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The pain in Spain: Where are Brits not so welcome this summer? | ITV News


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Tourists are facing a backlash from residents in Tenerife as islanders say they are struggling to cope with the influx of visitors, ITV News Europe Editor James Mates reports

Spain is one of the most popular destinations for British tourists, but the country is feeling the backlash of the cheap flights and sunny climes as large numbers of visitors are causing big problems.

A number of provinces have taken matters into their own hands and are providing guidance – and in some case strict rules – for tourists visiting over the summer, as they try and tackle overcrowding and the problems that come with it.

Tourism represents nearly 12% of Spain’s economy but there has been growing pressure from locals for governments to put measures in place to reduce the number of visitors.

So which parts of Spain might not be so keen for Brits to descend this summer?

Canary Islands

Protestors in Tenerife started a hunger strike on April 12 as part of a wider campaign demanding the Canary Islands government tackle the effects of excess tourism in the region.

Hundreds of people linked arms to form a human chain to demonstrate against the building of an additional hotel and beach resort, as well as future projects aimed at attracting more tourists. The hunger strike was still underway on Wednesday at the time of writing.

The wider movement is called Canarias Se Agota, which means ‘The Canaries Have Had Enough’.

In an Instagram post the organisation said the Canary Islands are “exhausted” because of the “excessive tourism” and the “lack of attention to the basic needs of the population”.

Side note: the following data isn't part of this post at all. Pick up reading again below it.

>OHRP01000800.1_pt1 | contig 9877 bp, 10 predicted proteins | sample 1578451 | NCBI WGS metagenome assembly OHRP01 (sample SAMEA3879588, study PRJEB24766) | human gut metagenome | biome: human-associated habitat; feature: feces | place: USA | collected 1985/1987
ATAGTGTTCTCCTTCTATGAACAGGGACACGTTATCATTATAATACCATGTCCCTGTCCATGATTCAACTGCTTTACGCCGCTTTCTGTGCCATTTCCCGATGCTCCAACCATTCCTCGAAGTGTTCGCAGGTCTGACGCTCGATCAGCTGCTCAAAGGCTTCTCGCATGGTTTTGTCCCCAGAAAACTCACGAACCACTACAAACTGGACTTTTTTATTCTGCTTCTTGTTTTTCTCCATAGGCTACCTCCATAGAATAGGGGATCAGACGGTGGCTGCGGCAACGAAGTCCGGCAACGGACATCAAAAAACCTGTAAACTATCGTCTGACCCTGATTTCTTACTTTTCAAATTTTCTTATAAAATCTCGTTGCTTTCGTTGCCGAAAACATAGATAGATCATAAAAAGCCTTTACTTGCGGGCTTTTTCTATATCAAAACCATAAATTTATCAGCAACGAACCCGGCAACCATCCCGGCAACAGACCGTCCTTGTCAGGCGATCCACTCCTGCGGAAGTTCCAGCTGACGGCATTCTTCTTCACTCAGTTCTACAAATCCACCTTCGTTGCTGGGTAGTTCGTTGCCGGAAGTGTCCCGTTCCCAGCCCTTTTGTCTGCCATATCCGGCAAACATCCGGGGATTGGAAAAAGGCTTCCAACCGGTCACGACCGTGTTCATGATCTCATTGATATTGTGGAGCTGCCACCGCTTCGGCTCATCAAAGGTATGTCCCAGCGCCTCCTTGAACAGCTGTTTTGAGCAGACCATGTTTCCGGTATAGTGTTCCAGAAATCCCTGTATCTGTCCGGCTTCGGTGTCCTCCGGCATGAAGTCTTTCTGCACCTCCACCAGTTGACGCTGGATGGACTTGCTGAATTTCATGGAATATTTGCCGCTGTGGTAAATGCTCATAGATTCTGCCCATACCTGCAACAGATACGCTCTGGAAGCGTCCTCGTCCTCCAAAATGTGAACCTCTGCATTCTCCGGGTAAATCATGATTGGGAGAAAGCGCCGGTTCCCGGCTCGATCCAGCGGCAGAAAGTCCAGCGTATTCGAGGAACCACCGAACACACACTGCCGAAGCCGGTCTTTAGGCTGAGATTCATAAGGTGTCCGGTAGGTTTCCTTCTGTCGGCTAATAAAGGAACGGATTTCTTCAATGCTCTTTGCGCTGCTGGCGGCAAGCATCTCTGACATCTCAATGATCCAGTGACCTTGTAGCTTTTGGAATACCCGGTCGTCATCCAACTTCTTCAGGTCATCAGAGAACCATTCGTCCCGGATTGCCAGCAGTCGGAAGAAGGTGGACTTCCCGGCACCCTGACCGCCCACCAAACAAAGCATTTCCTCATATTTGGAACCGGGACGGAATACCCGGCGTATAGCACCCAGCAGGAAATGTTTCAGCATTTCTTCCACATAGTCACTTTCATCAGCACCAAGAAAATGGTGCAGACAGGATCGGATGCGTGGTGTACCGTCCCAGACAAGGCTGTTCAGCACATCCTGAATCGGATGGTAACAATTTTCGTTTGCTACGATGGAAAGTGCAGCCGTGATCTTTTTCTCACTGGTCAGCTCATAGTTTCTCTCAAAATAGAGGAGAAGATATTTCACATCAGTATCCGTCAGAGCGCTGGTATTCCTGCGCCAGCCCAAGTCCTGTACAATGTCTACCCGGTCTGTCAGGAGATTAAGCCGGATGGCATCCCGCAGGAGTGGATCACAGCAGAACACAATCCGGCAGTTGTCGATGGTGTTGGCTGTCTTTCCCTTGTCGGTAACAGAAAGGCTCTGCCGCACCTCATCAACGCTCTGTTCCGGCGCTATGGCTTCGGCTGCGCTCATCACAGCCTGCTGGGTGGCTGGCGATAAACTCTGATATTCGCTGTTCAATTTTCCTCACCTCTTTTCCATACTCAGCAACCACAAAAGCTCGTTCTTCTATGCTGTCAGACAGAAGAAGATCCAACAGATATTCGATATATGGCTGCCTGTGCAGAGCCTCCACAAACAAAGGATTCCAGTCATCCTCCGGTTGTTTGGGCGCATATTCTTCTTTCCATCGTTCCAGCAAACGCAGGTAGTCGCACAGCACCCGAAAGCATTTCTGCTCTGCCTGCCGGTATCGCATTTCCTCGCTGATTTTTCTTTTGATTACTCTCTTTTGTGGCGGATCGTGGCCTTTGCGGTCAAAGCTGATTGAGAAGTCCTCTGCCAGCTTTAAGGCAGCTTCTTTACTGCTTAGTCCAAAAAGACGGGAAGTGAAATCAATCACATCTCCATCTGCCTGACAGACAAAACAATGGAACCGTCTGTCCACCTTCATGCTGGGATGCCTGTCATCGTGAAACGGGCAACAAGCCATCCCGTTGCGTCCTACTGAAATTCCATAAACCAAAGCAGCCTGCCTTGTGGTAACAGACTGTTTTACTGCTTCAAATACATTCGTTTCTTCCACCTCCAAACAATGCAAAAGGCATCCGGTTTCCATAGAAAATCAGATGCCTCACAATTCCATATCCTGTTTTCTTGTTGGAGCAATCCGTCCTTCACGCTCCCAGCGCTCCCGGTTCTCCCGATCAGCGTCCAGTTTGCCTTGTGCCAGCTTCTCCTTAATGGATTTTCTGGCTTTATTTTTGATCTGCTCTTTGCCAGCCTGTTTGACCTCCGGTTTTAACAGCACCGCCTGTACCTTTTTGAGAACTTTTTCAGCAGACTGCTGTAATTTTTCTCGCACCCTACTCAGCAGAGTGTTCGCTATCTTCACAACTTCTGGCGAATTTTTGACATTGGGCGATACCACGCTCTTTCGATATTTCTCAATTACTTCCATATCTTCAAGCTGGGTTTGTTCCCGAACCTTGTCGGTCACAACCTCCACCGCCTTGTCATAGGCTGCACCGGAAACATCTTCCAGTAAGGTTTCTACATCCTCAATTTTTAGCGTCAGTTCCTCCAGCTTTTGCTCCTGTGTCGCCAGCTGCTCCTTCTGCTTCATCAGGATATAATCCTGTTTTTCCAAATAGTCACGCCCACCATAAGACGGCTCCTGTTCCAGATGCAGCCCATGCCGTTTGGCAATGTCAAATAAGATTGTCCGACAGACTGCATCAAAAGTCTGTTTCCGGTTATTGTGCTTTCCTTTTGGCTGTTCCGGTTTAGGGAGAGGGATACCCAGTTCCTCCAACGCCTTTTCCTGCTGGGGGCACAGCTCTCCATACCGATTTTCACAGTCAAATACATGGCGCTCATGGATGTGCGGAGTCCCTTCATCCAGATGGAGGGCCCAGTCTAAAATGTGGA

Last year the then-mayor of Barcelona described tourism as a “great challenge” for the city, and suggested there needed to be a way to limit the number of people pouring in during holiday season.

Ada Colau limited the number of hotel beds in the city during her tenure, highlighting that the city needs homes so there is space for residents to live in the busy centre.

Her successor, Jaume Collboni, banned cruise ships from docking at the Muelle Barcelona Norte and the World Trade Centre docks, a mile away from the Gothic quarter, in October.

Now cruises must dock at the Moll d’Adossat pier, which is a 30-minute bus ride from the historic centre.

Meanwhile one neighbourhood went as far as to get a local bus route removed from Google and Apple Maps to discourage tourists from using it as it was often too busy for residents to fit onboard.

“We laughed at the idea at first,” a local activist, César Sánchez, told the Guardian. “But we’re amazed that the measure has been so effective.”

Wider Catalonia region

Barcelona is the largest city in the Catalonia region, but authorities for the entire area are considering imposing water restrictions on tourists if domestic consumption does not decrease.

The Catalan government is considering a restriction of 100 litres of water per day per tourist for hotels for three months as it looks to tackle drought in the area.

According to Barcelona’s hotel guild, the average tourist to Barcelona in 2022 used some 163 litres per day, while the figure rose to over 240 litres for luxury hotels.